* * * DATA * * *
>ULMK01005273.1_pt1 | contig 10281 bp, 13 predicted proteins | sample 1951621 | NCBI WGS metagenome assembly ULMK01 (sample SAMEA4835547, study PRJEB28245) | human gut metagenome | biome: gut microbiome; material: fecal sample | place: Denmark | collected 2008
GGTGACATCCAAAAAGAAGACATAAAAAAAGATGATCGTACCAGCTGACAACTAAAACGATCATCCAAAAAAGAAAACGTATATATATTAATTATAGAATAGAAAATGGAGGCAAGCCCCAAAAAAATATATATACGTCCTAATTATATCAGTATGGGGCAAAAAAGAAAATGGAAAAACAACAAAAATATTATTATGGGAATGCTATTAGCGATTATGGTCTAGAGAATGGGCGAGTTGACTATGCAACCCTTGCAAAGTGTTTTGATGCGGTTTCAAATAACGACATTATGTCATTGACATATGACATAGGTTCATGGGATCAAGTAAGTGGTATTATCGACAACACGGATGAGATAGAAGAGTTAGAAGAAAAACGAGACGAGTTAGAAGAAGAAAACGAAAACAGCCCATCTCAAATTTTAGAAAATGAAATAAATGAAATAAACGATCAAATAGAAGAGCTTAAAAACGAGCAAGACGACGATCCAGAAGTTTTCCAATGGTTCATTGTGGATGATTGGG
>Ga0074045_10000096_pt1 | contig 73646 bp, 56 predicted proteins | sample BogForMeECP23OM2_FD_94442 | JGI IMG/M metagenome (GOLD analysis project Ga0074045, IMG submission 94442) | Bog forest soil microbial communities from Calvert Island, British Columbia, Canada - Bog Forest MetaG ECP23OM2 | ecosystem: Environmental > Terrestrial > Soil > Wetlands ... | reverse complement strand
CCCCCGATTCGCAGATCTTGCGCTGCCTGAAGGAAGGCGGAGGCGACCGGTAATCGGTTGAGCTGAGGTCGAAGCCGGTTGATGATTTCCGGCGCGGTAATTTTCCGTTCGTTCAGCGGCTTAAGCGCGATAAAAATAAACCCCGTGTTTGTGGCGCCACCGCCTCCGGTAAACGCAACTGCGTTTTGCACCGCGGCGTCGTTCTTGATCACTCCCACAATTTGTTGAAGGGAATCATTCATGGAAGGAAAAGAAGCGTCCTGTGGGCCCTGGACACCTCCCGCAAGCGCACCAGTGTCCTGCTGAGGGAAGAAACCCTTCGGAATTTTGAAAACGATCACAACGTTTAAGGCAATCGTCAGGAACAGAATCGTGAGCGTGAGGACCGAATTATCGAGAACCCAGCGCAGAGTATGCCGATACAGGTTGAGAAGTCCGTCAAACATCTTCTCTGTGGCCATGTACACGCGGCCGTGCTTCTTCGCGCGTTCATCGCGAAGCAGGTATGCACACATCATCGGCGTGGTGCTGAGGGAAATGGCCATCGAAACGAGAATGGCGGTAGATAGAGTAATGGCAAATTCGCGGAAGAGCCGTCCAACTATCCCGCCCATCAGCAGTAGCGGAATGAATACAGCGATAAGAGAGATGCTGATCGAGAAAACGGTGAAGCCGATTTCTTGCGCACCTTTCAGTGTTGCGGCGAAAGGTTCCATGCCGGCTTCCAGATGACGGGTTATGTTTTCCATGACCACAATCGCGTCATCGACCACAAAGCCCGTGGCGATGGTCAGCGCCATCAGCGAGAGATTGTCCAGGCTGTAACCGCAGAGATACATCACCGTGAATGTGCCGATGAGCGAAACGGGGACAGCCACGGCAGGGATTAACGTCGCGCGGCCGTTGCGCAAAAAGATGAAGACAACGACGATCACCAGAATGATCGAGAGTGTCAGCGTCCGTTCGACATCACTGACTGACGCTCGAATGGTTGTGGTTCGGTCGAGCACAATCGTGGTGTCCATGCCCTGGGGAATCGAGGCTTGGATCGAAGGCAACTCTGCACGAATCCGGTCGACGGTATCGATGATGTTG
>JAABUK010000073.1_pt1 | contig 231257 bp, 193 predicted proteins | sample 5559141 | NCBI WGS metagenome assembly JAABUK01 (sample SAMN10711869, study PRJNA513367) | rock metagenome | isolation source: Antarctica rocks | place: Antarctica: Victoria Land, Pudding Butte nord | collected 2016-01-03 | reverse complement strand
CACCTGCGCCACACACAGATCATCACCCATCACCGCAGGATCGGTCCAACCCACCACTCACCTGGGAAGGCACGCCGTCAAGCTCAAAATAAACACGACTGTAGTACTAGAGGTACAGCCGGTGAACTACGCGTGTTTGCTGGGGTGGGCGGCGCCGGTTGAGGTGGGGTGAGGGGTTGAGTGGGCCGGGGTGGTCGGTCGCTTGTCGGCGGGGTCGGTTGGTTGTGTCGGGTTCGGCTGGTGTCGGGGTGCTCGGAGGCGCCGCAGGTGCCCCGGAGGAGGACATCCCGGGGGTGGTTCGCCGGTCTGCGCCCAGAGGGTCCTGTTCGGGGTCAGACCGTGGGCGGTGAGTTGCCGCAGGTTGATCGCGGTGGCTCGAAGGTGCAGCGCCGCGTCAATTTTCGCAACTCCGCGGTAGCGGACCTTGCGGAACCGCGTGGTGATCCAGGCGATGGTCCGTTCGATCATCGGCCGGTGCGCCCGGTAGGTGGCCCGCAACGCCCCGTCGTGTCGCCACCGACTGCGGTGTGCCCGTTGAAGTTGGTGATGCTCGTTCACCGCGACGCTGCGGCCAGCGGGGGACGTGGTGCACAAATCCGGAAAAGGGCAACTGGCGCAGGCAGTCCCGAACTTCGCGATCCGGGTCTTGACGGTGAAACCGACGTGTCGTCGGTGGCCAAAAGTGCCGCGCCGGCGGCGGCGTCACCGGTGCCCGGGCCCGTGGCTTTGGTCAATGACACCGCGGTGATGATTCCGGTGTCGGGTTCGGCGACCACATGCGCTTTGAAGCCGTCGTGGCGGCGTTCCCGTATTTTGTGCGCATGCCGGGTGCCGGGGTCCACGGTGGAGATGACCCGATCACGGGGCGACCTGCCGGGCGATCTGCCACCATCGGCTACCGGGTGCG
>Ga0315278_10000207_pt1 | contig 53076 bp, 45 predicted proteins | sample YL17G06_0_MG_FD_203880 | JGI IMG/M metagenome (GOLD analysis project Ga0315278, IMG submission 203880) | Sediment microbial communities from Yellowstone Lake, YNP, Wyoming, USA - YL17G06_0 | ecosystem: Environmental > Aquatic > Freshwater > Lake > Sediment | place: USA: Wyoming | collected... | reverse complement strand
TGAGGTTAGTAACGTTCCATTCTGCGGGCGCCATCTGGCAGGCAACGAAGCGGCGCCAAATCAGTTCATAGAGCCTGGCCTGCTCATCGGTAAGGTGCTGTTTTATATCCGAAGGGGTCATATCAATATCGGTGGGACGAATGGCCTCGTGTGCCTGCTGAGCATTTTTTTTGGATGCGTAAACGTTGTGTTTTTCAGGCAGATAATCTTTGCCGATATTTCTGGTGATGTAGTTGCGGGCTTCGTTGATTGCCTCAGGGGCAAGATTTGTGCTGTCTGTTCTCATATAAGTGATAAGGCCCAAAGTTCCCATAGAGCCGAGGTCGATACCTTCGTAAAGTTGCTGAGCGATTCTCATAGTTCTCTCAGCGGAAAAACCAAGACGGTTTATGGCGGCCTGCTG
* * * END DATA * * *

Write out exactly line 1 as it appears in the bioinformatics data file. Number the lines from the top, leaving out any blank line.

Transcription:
>ULMK01005273.1_pt1 | contig 10281 bp, 13 predicted proteins | sample 1951621 | NCBI WGS metagenome assembly ULMK01 (sample SAMEA4835547, study PRJEB28245) | human gut metagenome | biome: gut microbiome; material: fecal sample | place: Denmark | collected 2008